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SLAC’s Networks
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  1. SLAC’s Networks Prepared by: LesCottrellSLAC, for SLAC Network & Telecommunications groups Presented to Kimberley Clarke March 8th 2011

  2. Outline • Phone upgrade • Core network & offsite connections • Cell phone coverage, mobility • Wireless, visitor subnet • Monitoring LAN & WAN • Gigamon • VPN upgrade • IPv6, IPAM • Conclusions

  3. Philosophy • Support getting the science done (safely) • The science is the mission • Uniformity of design (where possible) • Define standardized solutions & apply repeatedly • Limit vendors, technologies used • Leverage existing OCIO staff expertise • Engineered for robustness (e.g. redundancy) • OCIO is not staffed for 24/7 coverage • “Throwing smart (dedicated) people at issues” works as long as you do not throw them too often • Powerful, easy to use monitoring

  4. Central phone system • Designed for low cost ($15/phone/month) , high reliability (1 unscheduled system fail in 22 years – loss power) • End of life: parts are 1988 vintage, last major update 2000 • 4000 phones, ~ 50% are non user (e.g. wall, conference room, FAX, emergency …, so can stay analog) • Evolutionary upgrade phone system using existing infrastructure (phone sets, closets, UPS, cabling) where possible to reduce costs and ensure maintainability while we: • Enable VoIP • Enable unified communications • Email/vmail integration, presence, mobility, SMS …

  5. Network Scale • 70 major buildings, • Single site, but lots of worldwide collaborations • 300 layer 2 capable devices, 50 layer 3 • 15K end devices, 30K ports, • Support: • science (open high performance worldwide), • business (protected, e.g. HR, finances ..), • controls & monitoring systems (local HVAC, accelerator), • desktops with local & internet access • visitors

  6. Local Area network • Core network: highly reliable, supports 10Gbps connections for: • high performance computing clusters, offsite, and buildings (edge) switches, • Redundancy for power, routers, power supplies etc. • Most wired desktops can be/are enabled for 100Mbps connections, we are upgrading to 1Gbps to the desktop for major buildings. • Segmenting and rationalizing subnets • Private (RFC1918), Internet access, printers • Subnet set/switch, removing flat earth • Improved security, isolation of problems & performance

  7. Accelerator Control network • The SLAC LINAC is operated via an IP based control network. • About 4 mile long, about 80 individual network switches, 4000 switch ports • Routed centrally, dual redundant routers and links to each switch • Uses IP multicast technology for real-time feedback and control at 120Hz • Deterministic latency design: all traffic for each pulse must be delivered within 1ms • Centrally designed and maintained: the entire network is based on only two platforms: Cisco 6509 for core routing and switching, and stackable Cisco 3750G switches for access.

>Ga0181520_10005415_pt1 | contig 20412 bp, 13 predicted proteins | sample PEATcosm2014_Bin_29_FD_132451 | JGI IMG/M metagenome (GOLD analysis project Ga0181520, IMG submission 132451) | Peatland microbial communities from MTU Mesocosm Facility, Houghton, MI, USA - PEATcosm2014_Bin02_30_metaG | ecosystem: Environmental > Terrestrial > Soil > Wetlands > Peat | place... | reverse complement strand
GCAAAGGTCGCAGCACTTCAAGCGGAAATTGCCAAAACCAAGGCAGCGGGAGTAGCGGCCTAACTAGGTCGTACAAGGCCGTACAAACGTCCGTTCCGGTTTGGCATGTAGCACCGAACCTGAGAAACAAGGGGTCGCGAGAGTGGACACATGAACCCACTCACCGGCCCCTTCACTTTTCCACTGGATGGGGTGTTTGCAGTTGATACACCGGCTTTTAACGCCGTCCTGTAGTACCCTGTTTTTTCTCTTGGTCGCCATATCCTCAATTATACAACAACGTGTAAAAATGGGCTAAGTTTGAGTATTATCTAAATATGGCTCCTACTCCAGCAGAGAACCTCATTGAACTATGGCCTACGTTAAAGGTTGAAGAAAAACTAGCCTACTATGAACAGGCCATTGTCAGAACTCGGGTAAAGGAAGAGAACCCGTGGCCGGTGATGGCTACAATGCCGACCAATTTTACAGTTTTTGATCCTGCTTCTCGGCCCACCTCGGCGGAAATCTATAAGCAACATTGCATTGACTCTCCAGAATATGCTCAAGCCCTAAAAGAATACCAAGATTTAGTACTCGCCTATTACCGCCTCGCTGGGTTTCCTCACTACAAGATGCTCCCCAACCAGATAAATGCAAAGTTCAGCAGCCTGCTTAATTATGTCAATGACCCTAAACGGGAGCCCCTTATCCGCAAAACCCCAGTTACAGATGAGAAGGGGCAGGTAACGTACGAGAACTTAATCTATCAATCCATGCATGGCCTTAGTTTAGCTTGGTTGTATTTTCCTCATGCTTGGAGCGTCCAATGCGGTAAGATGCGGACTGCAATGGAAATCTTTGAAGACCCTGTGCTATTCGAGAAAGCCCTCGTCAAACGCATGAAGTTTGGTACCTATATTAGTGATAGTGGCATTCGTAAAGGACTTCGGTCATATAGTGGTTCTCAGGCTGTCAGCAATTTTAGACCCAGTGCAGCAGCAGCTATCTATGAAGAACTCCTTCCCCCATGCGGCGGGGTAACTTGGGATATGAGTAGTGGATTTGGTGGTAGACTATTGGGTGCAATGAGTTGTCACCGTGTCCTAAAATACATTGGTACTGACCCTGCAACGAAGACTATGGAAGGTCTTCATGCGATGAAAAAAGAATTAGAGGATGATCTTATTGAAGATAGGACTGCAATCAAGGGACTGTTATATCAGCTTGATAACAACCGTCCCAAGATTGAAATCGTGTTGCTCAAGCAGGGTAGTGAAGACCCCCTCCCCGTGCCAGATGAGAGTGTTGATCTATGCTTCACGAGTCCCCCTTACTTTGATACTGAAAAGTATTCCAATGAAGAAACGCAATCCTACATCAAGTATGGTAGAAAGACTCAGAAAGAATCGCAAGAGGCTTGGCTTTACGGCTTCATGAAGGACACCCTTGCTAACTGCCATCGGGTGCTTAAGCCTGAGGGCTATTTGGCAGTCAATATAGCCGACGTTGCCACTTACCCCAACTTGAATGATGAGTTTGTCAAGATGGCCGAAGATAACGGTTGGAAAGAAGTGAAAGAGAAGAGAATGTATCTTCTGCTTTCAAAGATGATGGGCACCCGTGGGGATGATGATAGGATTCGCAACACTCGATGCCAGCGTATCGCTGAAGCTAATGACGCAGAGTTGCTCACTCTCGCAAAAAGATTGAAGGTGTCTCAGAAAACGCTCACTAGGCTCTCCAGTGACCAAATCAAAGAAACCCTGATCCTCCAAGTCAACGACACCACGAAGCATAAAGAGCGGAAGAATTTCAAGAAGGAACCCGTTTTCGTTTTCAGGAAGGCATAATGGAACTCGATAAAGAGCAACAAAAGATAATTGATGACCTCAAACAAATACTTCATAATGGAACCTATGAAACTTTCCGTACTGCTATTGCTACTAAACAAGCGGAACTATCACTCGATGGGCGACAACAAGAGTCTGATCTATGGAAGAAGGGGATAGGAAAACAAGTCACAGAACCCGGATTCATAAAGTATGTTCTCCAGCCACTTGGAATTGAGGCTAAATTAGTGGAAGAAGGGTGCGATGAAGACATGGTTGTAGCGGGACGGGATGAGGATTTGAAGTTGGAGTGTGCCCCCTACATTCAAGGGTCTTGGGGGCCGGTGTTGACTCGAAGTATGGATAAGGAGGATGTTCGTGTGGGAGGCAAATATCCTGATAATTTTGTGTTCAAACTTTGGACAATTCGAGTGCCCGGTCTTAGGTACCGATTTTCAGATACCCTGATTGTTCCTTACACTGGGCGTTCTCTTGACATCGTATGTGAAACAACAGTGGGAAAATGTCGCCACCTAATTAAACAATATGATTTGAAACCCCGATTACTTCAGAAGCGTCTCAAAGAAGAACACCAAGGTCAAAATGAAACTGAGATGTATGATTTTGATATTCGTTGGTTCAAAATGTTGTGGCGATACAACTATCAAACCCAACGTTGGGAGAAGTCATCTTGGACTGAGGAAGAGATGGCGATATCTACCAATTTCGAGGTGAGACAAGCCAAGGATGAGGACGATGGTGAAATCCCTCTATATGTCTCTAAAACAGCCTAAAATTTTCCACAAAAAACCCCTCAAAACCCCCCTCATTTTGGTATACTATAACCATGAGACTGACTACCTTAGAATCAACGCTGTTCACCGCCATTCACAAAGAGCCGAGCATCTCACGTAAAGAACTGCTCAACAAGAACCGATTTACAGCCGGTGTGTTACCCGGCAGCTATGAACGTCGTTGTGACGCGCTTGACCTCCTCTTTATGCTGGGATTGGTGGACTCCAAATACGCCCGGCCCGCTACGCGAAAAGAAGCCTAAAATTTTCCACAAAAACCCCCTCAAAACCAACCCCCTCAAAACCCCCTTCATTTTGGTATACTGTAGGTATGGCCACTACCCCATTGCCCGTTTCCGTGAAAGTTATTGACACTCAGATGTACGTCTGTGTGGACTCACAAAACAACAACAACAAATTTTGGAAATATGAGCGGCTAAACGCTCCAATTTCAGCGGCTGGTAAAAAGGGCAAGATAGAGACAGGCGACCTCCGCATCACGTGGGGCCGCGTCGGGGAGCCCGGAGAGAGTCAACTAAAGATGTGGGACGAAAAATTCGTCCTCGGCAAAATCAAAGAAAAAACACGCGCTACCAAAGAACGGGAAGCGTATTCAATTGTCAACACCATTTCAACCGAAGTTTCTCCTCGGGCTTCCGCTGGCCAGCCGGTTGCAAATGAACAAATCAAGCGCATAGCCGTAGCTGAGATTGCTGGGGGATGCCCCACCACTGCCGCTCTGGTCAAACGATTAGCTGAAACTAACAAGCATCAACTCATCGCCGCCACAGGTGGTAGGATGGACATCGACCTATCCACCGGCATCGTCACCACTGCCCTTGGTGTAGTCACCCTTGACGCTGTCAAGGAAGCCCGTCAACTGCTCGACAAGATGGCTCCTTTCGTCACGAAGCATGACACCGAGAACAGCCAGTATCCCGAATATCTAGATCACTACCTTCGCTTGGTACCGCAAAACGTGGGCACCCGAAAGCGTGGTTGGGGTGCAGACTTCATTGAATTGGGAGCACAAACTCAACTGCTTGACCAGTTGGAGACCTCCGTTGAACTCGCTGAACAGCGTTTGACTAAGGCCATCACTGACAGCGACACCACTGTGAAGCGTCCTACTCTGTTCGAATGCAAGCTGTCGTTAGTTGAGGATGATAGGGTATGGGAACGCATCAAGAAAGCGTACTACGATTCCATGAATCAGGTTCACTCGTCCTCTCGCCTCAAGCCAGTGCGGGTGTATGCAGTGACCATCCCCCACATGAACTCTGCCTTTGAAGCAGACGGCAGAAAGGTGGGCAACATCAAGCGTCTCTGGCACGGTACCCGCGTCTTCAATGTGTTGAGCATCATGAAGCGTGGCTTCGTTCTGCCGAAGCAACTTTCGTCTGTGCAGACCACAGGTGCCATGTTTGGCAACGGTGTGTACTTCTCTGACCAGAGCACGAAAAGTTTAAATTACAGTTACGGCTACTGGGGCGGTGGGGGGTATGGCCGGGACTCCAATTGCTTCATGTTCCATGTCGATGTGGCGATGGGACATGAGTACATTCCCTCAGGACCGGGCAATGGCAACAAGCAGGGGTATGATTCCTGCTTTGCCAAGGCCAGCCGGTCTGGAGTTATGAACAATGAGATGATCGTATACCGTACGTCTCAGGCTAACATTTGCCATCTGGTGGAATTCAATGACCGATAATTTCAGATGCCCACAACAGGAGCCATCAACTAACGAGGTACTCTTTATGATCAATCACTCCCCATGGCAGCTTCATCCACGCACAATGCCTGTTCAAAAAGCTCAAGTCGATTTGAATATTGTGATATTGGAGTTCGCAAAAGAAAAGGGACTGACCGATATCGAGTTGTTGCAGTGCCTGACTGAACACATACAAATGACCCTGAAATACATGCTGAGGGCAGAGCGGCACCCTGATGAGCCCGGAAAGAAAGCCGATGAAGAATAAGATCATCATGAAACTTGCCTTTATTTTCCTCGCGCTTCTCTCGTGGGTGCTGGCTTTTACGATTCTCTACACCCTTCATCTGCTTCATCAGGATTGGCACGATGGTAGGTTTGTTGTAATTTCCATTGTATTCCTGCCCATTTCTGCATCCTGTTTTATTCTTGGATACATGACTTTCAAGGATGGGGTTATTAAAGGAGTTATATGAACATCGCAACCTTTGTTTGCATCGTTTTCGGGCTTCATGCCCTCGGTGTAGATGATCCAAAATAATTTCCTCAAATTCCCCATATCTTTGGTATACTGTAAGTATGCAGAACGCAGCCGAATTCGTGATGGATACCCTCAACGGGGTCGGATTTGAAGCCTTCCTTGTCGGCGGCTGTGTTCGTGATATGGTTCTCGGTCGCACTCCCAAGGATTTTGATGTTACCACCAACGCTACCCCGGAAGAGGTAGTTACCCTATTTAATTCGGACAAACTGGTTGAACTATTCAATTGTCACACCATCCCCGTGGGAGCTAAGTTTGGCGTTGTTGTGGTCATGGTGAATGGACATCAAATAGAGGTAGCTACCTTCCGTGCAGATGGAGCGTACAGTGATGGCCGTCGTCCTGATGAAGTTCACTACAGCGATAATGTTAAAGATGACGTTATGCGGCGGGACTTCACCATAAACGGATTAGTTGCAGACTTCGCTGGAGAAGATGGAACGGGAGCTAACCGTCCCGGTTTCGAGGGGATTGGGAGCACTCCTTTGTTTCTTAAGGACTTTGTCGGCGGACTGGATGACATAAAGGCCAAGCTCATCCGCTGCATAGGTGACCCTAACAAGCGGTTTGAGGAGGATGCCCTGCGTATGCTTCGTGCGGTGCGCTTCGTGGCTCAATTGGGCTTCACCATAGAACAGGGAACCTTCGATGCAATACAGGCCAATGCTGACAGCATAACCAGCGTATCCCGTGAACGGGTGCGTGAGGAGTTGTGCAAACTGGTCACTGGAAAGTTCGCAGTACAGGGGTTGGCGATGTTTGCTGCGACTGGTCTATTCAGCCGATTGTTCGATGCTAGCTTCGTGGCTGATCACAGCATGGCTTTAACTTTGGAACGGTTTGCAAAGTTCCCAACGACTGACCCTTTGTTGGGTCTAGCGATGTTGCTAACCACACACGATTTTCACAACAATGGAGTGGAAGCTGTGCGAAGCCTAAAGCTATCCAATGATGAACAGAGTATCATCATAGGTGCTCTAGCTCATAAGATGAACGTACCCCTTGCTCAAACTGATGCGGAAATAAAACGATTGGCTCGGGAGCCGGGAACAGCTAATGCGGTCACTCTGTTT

8. Wide Area Network Access • Off site links: multi 10Gbps links • ESnet most production and also dedicated circuits (using MPLS) to BNL for ATLAS • Stanford and CENIC/Internet2 • One physical path down Sand Hill Rd AT&T conduits with IRU • SRCF 2nd redundant path • ACLs at borders

  9. Mobility • WiFi: most buildings covered ~ 160WAPs • Open access, not authenticated: ease of use • No privileged access to SLAC resources • Visitor subnet: no servers, block inbound connections

  10. Cell phones • Coverage outside good: on site macro sites for T-Mobile, Sprint, Metro-PCS and AT&T. Verizon going in across the street • In buildings: most are penetrated from outside. • Installed BDAs in a few heavily shielded buildings • Pico cell in one area • Pagers at end of life (atrophied ’60s technology)

  11. Monitoring • Critical enabler for network and desktop admins • LAN: lookup routers, switches, ports, hosts, hosts for person, MAC & IP addresses, VLANs, provide: • History, uilization, temp, cpu, power use, weather maps, idle ports, topology • WAN: collaborations worldwide, E2E pingER & perfSONAR (multi NRENs) • GigaMon: capture packets outside border on 10Gbps links and inspect

  12. Security • Improved security via ACLs, firewalls, • New VPN infrastructure going into place using IPSEC, • Easy to use visitor network, reasonable security • private VLANs, • blocking of in-bound sessions and outbound SMTP • Blocking of outbound SMTP

  13. Future • Developing new roadmap for service types with differing security requirements: • science; business; guest/visitors; SLAC general networks (desktops etc.); internal networks such as controls, data acquisition • being ready to address IPv6 when DoE demands it • Network equipment IPv6 capable • better IP address management with delegation, • Mobile computing and unified communications